Responsible for all types of circulation in the body including food, water and oxygen, “vyana vayu” sends these stuff to necessary parts of the body, helps assimilation of them and then production of positive energy at the end of this assimilation.
Located in the heart and lungs, the healthy functioning of “vyana vayu” depends on healthy functioning of all the other “vayu”s. It is related with the “svadisthana” (sacral), “manipura” (navel), “anahata” (hearth), “vishuddha” (throat) and “ajna” (third eye) chakras and thus related with the elements water, fire, air and ether. It is responsible for the free circulation of thoughts and emotions in mind.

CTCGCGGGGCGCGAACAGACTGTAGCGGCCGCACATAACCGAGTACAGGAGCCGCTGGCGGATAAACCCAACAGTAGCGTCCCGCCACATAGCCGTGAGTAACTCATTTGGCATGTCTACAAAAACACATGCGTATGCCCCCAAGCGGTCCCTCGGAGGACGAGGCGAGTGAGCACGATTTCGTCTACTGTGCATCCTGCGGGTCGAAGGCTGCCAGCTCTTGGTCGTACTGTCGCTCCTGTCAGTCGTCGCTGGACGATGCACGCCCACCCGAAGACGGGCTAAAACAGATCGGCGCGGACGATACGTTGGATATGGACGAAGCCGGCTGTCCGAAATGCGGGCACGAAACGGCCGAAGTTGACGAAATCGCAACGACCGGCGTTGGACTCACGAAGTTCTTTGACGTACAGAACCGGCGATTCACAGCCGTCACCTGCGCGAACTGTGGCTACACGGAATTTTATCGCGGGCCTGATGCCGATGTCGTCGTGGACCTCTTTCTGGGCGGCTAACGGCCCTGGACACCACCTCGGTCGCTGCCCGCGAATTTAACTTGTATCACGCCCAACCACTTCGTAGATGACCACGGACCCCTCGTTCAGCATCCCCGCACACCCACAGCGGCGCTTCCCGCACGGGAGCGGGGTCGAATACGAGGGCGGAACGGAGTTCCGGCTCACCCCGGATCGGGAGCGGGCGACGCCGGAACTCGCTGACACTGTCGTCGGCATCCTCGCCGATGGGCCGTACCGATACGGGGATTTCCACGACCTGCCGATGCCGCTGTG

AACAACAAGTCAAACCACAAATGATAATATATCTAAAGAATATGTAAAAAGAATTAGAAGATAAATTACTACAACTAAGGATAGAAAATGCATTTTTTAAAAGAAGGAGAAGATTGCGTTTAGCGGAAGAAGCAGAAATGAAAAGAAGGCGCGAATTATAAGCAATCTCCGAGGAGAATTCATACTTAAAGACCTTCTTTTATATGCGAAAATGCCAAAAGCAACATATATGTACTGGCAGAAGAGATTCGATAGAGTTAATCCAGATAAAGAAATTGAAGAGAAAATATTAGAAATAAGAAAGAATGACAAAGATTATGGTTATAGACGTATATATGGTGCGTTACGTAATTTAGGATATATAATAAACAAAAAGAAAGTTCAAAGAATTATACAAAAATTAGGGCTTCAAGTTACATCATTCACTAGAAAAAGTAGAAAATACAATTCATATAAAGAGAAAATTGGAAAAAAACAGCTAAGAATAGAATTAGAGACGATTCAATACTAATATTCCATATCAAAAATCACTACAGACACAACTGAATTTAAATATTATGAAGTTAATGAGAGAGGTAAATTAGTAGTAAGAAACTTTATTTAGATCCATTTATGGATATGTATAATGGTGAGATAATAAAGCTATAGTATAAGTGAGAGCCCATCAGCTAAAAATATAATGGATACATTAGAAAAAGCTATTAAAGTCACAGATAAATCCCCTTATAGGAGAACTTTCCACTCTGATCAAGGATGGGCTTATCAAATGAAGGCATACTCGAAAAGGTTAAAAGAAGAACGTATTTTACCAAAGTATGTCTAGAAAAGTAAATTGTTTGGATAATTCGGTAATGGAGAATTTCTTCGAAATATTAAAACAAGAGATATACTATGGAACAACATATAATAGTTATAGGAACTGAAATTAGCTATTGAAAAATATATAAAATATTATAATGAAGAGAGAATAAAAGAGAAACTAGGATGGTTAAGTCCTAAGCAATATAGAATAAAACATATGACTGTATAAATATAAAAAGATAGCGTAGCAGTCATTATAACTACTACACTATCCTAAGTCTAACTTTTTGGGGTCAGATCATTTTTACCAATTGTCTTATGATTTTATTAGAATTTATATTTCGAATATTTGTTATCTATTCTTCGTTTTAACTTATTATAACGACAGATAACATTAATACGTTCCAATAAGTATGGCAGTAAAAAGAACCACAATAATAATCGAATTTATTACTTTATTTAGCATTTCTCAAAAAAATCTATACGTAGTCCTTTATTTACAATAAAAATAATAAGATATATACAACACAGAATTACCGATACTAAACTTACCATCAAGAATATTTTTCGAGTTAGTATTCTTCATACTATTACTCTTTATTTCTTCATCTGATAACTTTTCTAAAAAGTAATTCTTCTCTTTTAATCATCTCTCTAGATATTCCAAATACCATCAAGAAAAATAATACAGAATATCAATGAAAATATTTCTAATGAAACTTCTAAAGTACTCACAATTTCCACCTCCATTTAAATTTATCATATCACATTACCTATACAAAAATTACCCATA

If “vyana vayu” is healthy, then we move in harmony and in balance. If it is unbalanced, the mind and body connection is lost and we are open to diseases. If “vyana vayu” is in balance, then we are physically, emotionally and mentally in balance.
So how could we stimulate “vyana vayu?” With standing asanas, balancing poses and backbends… We could use “nadi shodhana” (alternative nostril breathing) as a “pranayama” (breathing) technique.
We began the class with meditation. After meditation, we inhaled and put the hands on the heart and we exhaled and opened the hands on the knees as palms facing up to feel the “outward moving air.” In each exhale, we tried to feel the energy going out of arms and hands with eyes closed.
After the breathing exercise, we came on all-fours and warmed up the spine with “marjaryasana-bitilasana” (cat-cow stretch). We stretched the chest with “uttanasa shishosana” (extended puppy pose) and we backbent the spine wit h”vyaghrasana” (tiger pose). We rested in “utthita balasana” and stoop up with a “vinyasa” (flow) and ended up in “tadasana” (mountain pose).